I hope everyone is having a good start to March. I genuinely want to apologize to everyone who expected a review last week. Unfortunately I had a particular intense mental health spike and had to take a very needed mental health break. Thankfully I am feeling much better and can hopefully return to regular releases of these articles for at least the next few months (until my Summer Break in June).
With that said, let's get started on this weeks film to examine. EON Productions' 1961 classic spy thriller, Thunderball.
Going to be entirely honest here, Thunderball's backstory is almost more memorable than the movie itself. The film was involved in a series of legal battles over the rights to the story, which a pair of collaborators of Ian Fleming's accused the author of stealing from them. The results of this legal battle would result in not only a delay in Thunderball's release but also the release of a non-EON adaptaion of the same story in Never Say Never Again in 1983 by Warner Bros.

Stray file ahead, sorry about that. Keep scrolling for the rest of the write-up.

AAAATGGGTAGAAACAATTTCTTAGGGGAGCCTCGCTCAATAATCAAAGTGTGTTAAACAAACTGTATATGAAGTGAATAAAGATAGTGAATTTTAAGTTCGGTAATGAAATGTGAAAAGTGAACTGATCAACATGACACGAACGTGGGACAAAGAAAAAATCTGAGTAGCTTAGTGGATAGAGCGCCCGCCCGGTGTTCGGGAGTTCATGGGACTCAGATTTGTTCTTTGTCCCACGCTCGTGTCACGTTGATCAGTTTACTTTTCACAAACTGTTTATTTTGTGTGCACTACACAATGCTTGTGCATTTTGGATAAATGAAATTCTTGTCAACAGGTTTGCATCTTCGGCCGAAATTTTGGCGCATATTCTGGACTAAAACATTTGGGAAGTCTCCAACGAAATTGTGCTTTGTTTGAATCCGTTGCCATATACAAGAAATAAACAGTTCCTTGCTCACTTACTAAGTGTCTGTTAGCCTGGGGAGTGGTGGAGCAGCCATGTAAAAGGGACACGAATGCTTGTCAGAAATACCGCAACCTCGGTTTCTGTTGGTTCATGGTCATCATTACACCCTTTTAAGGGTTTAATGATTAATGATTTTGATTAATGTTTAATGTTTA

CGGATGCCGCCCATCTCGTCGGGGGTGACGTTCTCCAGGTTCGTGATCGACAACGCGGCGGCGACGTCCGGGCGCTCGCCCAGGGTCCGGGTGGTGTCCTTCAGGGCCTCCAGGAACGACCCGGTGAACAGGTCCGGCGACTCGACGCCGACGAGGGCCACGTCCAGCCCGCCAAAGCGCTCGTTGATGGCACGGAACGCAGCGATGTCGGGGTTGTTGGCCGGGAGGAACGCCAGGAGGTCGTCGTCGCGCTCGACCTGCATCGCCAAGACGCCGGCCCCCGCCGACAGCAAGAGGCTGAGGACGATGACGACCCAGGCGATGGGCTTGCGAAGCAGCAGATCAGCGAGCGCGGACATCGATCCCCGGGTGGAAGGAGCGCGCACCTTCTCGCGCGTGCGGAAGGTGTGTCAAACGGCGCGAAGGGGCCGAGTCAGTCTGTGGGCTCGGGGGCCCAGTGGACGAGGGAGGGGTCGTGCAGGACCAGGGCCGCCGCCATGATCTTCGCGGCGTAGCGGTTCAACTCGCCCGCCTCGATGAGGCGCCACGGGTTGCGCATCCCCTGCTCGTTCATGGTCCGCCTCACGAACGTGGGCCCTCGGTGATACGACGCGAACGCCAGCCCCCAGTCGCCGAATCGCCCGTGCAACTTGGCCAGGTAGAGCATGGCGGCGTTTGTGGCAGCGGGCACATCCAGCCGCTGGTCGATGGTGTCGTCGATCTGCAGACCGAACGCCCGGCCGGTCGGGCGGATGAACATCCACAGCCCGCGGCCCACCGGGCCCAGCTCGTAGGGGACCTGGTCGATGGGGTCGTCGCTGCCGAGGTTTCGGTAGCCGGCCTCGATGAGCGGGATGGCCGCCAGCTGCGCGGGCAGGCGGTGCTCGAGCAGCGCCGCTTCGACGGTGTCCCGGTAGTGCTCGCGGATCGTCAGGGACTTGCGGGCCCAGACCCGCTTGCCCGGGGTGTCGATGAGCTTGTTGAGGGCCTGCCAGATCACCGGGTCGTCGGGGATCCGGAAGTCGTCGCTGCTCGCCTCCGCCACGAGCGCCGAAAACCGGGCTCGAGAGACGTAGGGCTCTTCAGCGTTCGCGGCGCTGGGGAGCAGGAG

This means that, in some ways, Thunderball is one of only two Bond films to have received multiple adaptations, besides the parody adaptation of Casino Royale produced in 1967.
It's just a shame that in my opinion, Thunderball isn't nearly as memorable as its predecessor Goldfinger. And as you will see, this is rather strange when one considers how many elements of the film have gone on to be staples of the spy genre or parodies therein.
- Directed by Terrence Young
- Produced by EON Productions
- MPAA Rating: PG
- Running Time: 130 Minutes